Jesus’ Word regarding losing and finding yourself, is really a very succinct way to describe the same truths given us by Paul in Romans 6, 7 and 8. In Romans 6 Paul brings out that we have died with Him on the Cross and we are no longer slaves to sin. We have risen to new life and now use our “members,” (aspects of our humanity) for righteousness. In a sense that is like “theory” until the Spirit makes it real in us.
Paul begins to find deliverance from his Romans 7 “wretched man,” when he makes a dual discovery. The first is that he began to come to the place of emptiness, realizing by the Spirit that “no good thing” dwelled in him. He doesn’t say it is evil, just “not good!” What’s the difference? Paul’s word lined up with Jesus’ Word when He told the rich young ruler, “Why do you call me good? There is no one good, except the Father.” Paul’s discovery by the Spirit is the same. He realizes his emptiness, and subsequently His need for filling his emptiness, with the “something-ness of Christ.”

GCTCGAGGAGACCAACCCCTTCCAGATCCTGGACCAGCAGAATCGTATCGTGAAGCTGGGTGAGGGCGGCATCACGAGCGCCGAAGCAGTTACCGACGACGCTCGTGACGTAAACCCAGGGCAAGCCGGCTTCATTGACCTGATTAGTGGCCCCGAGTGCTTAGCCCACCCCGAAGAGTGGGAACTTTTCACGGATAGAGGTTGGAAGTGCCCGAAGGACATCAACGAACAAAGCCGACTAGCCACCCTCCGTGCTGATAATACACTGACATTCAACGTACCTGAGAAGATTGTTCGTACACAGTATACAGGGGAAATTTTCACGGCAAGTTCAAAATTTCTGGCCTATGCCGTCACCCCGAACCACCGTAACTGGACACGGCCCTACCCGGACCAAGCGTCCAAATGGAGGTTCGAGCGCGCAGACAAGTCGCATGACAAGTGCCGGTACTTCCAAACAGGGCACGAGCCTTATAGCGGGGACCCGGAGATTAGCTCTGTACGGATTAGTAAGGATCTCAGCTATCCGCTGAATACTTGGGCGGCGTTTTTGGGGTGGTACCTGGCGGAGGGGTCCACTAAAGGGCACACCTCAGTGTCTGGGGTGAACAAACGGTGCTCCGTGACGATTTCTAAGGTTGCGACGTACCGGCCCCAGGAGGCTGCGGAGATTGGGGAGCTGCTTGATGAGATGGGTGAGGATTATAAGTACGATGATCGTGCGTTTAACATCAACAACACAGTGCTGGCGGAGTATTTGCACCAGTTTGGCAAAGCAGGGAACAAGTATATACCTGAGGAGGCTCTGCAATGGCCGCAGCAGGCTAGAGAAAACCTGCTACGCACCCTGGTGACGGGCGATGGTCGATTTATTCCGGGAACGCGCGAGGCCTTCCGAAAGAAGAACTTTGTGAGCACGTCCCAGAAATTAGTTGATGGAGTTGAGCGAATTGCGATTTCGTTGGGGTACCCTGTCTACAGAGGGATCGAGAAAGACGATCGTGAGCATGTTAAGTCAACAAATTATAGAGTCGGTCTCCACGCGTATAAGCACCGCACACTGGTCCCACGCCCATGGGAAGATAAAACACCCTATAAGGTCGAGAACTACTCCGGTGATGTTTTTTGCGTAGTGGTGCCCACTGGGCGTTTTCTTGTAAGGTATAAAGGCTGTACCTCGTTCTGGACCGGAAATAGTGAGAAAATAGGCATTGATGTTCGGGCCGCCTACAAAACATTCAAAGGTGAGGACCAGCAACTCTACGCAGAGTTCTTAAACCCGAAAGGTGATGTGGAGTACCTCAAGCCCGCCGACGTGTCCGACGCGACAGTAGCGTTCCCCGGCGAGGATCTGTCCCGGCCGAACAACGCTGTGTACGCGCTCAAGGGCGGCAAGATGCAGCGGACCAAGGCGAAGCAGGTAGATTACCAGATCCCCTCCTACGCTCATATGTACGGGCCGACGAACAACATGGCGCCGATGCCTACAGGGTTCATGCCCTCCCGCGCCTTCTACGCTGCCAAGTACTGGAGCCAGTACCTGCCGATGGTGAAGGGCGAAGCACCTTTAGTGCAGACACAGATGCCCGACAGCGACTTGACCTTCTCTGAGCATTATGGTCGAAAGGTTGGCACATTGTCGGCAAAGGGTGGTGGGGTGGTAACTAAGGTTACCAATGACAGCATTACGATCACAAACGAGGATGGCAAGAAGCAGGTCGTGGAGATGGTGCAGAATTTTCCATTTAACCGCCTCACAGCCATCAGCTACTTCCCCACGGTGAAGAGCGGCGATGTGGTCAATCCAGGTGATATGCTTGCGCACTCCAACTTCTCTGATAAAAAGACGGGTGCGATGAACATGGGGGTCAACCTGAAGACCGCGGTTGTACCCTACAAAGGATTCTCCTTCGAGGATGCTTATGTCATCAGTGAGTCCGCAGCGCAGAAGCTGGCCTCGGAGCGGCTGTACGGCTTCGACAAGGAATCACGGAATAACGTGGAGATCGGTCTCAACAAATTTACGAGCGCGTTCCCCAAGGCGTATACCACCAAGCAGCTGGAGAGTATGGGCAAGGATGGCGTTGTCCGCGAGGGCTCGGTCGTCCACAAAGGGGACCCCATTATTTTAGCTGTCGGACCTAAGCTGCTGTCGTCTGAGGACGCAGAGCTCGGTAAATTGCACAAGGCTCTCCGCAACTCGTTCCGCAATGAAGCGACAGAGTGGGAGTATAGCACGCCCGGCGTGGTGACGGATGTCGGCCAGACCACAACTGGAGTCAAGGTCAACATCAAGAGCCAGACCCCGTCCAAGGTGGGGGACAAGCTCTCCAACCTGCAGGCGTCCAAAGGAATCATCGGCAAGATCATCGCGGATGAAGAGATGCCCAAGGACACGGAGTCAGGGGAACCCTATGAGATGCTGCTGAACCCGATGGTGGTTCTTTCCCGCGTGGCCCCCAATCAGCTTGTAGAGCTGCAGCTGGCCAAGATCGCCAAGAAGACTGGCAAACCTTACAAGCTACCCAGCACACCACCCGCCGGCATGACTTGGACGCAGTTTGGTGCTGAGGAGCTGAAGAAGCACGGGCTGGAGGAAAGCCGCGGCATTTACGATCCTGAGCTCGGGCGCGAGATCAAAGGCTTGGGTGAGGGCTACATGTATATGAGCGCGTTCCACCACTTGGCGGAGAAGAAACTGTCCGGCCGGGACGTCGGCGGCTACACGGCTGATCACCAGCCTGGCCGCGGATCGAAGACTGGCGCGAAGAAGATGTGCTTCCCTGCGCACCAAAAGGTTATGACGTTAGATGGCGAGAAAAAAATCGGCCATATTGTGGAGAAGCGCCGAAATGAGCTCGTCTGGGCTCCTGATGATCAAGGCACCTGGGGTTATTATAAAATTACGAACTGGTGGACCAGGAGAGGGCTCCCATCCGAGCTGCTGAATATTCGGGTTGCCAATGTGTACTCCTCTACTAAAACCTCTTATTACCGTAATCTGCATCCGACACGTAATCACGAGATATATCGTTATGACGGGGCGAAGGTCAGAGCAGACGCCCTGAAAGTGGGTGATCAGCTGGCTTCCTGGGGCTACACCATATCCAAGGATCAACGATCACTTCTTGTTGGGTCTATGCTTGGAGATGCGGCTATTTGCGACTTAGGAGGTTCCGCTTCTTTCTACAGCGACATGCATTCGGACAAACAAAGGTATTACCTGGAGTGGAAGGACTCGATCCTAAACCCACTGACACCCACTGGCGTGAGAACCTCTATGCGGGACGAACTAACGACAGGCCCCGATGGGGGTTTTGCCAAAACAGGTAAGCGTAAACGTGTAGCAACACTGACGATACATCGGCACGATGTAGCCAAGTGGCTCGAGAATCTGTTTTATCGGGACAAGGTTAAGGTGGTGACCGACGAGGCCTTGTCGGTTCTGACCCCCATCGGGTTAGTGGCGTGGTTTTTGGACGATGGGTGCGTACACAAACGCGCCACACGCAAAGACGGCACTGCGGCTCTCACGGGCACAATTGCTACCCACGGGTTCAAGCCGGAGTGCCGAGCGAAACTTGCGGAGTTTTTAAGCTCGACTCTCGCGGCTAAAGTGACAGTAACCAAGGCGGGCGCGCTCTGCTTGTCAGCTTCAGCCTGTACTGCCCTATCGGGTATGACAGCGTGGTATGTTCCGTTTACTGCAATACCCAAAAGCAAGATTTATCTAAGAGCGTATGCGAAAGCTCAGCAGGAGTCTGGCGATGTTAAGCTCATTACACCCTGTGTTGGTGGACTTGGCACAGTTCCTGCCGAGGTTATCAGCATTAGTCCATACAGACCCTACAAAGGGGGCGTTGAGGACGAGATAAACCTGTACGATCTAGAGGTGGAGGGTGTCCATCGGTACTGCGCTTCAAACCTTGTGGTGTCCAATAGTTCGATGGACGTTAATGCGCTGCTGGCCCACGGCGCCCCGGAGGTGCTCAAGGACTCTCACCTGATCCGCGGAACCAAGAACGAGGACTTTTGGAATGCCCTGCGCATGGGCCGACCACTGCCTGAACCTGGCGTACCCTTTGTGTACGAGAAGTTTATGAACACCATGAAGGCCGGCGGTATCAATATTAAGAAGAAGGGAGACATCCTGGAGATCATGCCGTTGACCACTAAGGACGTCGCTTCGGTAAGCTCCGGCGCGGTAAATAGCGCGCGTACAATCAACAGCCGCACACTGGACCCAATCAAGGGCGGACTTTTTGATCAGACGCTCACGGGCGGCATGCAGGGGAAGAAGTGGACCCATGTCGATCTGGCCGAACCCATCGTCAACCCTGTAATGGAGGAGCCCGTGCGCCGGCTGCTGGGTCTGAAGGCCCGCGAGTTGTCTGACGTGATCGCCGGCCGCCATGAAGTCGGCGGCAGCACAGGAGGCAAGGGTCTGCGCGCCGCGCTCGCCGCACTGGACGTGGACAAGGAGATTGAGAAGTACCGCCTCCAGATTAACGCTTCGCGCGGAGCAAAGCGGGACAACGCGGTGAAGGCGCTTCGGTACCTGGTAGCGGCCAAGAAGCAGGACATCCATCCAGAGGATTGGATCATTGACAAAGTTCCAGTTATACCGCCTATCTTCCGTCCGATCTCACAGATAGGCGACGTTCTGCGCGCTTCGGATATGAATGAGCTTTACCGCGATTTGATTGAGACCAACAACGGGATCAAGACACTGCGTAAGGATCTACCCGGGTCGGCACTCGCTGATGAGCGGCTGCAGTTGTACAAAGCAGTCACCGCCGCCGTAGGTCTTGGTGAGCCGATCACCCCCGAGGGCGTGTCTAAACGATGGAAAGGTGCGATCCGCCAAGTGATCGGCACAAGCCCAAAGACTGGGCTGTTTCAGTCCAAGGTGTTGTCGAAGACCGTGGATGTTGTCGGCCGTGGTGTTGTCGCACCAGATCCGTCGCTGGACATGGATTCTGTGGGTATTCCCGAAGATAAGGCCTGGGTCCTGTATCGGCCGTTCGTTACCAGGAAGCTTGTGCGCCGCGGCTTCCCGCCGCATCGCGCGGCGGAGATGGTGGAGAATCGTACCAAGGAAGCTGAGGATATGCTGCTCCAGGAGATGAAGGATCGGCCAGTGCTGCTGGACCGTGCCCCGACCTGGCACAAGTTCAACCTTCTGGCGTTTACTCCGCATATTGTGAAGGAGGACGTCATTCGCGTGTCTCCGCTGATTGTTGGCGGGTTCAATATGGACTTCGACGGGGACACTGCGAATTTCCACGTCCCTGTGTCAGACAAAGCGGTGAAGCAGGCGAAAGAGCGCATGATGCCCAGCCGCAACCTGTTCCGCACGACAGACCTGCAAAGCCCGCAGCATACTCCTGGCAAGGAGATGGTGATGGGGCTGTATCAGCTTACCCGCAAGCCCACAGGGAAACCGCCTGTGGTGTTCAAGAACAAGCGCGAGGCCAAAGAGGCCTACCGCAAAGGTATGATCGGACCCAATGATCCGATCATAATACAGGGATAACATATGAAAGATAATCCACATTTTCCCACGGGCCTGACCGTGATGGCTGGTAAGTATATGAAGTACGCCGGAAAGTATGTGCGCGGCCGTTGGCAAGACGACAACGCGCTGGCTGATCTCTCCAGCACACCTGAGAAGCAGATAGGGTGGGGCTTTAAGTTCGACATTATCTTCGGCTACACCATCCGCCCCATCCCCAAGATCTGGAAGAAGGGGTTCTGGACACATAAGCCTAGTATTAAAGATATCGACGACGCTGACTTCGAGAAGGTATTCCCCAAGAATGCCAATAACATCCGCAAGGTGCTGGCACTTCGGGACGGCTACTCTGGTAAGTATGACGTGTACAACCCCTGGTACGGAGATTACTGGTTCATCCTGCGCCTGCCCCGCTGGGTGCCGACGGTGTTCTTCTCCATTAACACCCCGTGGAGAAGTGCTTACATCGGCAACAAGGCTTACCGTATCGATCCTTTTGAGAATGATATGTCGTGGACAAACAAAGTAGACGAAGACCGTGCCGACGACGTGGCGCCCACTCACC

The second thing Paul discovers is that it is the Spirit Who took him over that insurmountable hump at the end of Romans 7. Only He can do it – no matter how many perfect performances of and declarations of “kingdom principles,” it remains completely beyond us to effect that life in us.
(Also, in case some might misunderstand, this “death” is not anything we do or do not do as a preparatory step. We don’t DO anything to make this happen. First, our “death” in Him already has happened and we are only lacking the knowledge and understanding of it. Second, it is not something in our power to do, or even to know, except the Father reveals it in us. We find our place of rest and expansion when we see the Spirit does it, and we recognize what He has done!